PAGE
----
Saturday, March 7, 2015

Why Do Such Weird Things Happen to Us When We Travel?

Its finally time for our getaway to Florida. This has been such a long, cold snowy winter. I’m very tired of it all and can’t wait to be somewhere warmer without snow and ice.

Lee has to do some serious planning/packing of the car because this time we will be down there for a month, and instead of two dogs we have three. We have two bikes, the dog trailer, and we decide to bring a crate, because we don’t know how Heather will behave in a hotel room. I’m a little worried about her. She has been on a long car ride before, but when Diane goes to Florida she drives straight through, and we like to stop and take our time. There are a lot of new experiences in store for Heather!

We leave New Hampshire on Wednesday, February 25th. Our plan is to take three days to drive to Charleston, spend a couple of days there, and then drive the rest of the way to Safety Harbor. The car is packed, the dogs are in their halters and secured in the back seat. Lee starts car, nothing happens. He turns the key again and this time it starts, sluggishly. It acts like the battery has been drained. It needs a few minutes to get going, and there is a faint electrical smell. Now the check engine light is on. Shoot, what is going on? But we drive over to our wonderful BMW mechanic at Cars, Inc. in Salem. He is really nice, plugs the computer diagnostic machine into the car right away. It doesn’t show any faults. He resets it, turns car off and back on and everything is fine. He thinks its from it sitting around a couple of days while Lee was packing in very very cold weather.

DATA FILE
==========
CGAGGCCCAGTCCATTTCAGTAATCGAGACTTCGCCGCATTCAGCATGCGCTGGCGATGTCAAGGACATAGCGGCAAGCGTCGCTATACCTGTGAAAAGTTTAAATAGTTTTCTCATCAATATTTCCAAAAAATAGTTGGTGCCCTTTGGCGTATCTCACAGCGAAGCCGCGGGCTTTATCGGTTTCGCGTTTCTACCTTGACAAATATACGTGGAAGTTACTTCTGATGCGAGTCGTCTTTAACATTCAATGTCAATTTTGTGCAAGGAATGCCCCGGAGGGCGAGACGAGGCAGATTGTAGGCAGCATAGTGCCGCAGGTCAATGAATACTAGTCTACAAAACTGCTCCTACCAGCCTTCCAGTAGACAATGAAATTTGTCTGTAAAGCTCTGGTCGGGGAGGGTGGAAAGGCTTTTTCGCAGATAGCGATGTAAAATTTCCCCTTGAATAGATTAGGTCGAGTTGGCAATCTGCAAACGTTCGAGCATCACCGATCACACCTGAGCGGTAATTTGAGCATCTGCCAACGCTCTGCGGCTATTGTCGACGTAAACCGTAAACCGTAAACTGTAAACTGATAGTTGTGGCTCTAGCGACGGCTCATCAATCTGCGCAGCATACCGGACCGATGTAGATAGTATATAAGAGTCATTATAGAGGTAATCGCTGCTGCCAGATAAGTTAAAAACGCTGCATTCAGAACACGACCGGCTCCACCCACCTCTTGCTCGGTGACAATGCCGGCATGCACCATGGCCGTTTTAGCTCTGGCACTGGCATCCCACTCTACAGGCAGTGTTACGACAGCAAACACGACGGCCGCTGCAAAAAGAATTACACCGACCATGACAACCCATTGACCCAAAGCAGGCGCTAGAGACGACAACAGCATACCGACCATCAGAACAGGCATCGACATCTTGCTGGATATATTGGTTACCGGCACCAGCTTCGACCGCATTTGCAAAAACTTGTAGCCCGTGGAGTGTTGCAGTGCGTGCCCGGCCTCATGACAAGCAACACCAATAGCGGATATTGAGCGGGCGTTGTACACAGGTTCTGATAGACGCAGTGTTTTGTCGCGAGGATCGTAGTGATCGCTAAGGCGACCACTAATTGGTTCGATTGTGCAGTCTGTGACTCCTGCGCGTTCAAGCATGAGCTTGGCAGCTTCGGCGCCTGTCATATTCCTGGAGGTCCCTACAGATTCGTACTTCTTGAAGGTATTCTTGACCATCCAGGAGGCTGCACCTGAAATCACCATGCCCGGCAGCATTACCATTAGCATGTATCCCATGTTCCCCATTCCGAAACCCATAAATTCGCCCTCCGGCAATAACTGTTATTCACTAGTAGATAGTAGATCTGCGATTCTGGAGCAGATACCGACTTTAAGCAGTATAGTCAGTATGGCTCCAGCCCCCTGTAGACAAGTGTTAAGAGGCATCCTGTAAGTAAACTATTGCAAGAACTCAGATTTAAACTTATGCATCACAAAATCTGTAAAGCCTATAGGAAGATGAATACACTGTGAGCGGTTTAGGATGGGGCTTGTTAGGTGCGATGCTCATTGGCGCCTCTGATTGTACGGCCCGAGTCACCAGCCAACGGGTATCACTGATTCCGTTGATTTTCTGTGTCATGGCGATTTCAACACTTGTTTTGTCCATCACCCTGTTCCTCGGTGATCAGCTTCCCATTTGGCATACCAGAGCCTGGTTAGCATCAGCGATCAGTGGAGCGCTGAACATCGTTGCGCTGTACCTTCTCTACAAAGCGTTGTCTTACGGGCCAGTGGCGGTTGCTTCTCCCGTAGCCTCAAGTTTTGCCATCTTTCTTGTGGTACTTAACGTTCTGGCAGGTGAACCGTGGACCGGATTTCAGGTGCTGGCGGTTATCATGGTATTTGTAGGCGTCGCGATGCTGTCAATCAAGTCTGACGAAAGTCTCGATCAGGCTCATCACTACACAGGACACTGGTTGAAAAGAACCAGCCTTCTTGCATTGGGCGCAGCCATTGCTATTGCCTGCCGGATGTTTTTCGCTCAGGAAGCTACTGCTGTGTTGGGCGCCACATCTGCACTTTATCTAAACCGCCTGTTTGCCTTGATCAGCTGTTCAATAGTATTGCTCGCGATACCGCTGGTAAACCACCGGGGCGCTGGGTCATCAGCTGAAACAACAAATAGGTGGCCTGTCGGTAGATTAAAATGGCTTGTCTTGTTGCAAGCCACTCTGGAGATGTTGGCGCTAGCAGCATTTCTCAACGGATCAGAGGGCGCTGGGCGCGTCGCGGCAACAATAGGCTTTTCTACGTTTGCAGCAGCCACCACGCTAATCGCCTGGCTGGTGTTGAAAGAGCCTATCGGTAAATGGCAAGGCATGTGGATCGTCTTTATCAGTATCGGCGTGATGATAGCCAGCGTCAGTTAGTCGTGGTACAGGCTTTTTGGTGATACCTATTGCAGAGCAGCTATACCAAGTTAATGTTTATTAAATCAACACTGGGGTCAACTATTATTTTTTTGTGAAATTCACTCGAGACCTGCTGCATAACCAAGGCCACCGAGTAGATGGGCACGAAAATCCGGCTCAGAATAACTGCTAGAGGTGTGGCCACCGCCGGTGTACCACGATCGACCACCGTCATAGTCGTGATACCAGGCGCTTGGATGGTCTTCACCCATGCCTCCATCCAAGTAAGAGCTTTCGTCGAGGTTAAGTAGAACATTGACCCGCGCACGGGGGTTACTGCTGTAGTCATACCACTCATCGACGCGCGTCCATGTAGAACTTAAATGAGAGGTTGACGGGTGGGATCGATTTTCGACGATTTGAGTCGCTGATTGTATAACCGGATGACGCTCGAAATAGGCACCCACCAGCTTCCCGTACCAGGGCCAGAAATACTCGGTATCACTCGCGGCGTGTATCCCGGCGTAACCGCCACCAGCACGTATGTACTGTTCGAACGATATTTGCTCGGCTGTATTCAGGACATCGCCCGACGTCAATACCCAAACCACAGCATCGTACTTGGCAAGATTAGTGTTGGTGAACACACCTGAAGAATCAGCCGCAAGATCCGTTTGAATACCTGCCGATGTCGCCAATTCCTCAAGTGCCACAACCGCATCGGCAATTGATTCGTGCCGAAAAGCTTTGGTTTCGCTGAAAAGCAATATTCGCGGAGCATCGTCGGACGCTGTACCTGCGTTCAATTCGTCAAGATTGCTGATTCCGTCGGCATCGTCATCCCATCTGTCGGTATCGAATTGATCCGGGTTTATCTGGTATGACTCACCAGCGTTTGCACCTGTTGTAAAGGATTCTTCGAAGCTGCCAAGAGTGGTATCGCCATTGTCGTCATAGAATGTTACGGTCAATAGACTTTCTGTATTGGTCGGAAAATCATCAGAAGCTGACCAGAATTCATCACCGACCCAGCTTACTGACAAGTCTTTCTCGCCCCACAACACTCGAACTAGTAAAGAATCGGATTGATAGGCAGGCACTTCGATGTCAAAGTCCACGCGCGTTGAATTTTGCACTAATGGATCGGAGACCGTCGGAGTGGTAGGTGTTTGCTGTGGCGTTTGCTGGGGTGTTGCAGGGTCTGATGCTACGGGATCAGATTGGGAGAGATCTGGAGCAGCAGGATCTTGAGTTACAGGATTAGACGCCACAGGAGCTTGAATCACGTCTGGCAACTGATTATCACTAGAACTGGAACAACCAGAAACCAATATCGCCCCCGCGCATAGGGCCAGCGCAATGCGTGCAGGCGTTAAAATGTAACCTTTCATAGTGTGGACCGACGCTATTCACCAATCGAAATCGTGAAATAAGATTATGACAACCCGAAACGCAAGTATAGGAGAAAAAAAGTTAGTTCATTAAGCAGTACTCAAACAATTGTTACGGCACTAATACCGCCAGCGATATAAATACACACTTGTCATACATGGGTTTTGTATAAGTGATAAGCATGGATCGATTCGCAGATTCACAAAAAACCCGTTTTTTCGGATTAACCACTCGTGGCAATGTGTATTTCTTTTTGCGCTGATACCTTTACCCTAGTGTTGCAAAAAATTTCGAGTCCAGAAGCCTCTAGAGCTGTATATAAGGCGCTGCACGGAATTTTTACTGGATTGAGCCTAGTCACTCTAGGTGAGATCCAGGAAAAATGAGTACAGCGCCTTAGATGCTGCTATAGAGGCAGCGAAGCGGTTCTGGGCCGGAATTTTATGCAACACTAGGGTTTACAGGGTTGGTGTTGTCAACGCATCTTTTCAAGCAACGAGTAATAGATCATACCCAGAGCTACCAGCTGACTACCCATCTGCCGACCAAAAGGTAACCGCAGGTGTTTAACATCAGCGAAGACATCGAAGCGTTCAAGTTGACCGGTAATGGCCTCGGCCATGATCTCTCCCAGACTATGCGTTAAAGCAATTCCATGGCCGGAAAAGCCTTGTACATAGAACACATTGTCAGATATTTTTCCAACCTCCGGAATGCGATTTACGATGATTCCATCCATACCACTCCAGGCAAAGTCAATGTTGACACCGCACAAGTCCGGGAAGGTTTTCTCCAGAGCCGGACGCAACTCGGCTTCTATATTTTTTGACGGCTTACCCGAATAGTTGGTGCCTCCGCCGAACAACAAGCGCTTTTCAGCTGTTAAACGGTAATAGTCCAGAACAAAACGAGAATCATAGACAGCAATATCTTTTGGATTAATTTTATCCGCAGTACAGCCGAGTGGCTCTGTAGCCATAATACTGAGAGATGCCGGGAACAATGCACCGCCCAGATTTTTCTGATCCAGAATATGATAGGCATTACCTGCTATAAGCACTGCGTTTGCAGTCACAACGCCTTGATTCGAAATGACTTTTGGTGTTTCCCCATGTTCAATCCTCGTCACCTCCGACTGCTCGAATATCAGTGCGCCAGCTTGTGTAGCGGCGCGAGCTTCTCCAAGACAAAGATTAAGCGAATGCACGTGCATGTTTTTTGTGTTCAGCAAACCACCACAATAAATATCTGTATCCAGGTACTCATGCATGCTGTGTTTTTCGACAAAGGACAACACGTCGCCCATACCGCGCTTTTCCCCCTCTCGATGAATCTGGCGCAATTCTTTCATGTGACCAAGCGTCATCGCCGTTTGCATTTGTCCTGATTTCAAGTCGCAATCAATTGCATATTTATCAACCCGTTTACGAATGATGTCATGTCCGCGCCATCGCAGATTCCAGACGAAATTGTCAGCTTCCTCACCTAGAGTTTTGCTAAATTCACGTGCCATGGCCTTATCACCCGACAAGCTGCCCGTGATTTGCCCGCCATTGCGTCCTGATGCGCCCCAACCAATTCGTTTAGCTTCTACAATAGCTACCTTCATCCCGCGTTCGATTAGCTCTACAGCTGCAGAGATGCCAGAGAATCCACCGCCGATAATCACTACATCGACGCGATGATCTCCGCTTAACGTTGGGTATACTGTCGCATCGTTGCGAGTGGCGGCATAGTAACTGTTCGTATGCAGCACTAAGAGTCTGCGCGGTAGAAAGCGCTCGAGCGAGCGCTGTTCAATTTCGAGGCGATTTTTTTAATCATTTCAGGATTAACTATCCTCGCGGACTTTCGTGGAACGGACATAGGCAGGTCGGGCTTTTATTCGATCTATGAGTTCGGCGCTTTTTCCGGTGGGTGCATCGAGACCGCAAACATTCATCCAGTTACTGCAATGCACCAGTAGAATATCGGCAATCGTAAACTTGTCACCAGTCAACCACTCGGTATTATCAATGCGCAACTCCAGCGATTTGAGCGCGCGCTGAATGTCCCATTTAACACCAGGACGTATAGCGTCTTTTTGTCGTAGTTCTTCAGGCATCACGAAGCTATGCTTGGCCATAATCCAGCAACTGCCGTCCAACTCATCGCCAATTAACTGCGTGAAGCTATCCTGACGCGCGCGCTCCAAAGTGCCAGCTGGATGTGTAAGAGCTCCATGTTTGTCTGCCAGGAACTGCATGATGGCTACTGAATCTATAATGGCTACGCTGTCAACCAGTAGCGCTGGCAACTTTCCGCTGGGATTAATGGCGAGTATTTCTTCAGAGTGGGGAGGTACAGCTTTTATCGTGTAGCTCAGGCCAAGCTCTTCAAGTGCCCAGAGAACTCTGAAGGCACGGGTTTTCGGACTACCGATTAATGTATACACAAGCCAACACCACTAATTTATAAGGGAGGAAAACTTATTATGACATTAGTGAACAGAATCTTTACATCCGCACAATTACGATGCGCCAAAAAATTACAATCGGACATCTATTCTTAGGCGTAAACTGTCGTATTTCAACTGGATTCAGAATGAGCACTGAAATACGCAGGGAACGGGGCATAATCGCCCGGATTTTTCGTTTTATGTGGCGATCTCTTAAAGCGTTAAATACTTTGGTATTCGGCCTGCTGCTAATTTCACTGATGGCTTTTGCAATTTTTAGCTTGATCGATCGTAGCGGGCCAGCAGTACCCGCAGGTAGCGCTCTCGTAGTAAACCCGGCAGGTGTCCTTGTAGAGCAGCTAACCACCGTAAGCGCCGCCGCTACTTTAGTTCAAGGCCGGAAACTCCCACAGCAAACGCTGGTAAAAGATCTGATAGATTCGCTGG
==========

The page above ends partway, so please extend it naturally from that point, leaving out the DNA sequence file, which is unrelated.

Relieved, we get on the highway and resume our journey. Lee’s elaborate saran wrap protection for the bikes comes unraveled almost immediately and starts flapping madly behind the car. So  we stop a couple of times, first for him to try to get it to stay better, and finally to give up and cut it off.

Finally we’re on our way. We stop once to give dogs a break, eat lunch in the car, and make it to Philly by 4 pm. We stay at the Monaco Hotel again. Kimptons are so nice, and very dog friendly. We walk the dogs in the park by Independence Hall, and then tuck them into our room before we go to dinner at Kannella’s again. So far Heather is doing great. She is interested in all the people and has no problem with the traffic, not even the city buses, which Harper still dislikes. 

The next day its on to Rocky Mount, North Carolina. It is still very cold, in the 20’s, and there is still snow on the ground, just not three feet of the stuff. We stay at a Residence Inn, the same place we stayed last year. The people are really nice but the hotel is pretty worn out. But who cares, we just need a dog-friendly place to stay. 

After a quick run in the morning its on to Charleston. There is still snow on the ground at least 50 miles into South Carolina, and then suddenly it seems, the ground is bare. When we stop for lunch I put my keys on top of the car while getting the dogs back into the car. As we are driving off I hear a clunk. “What’s that?” I say. Lee says “I don’t know.” Then we hear a rattle and another clunk. Lee says “did you leave anything on top of the car?” and I remember. 

Damn! We circle around to see if we can find the key. We know approximately where it was lost since we heard it fall off the car. Lee is upset and so am I. We park and walk along the rest area exit ramp. Lee finds my keyring but the key is gone. Rats. He thinks it probably got picked up in the tire of an 18 wheeler and flung God knows where. Nothing to be done, and BMW keys are expensive. Unfortunately my Hong Kong keyring is trashed.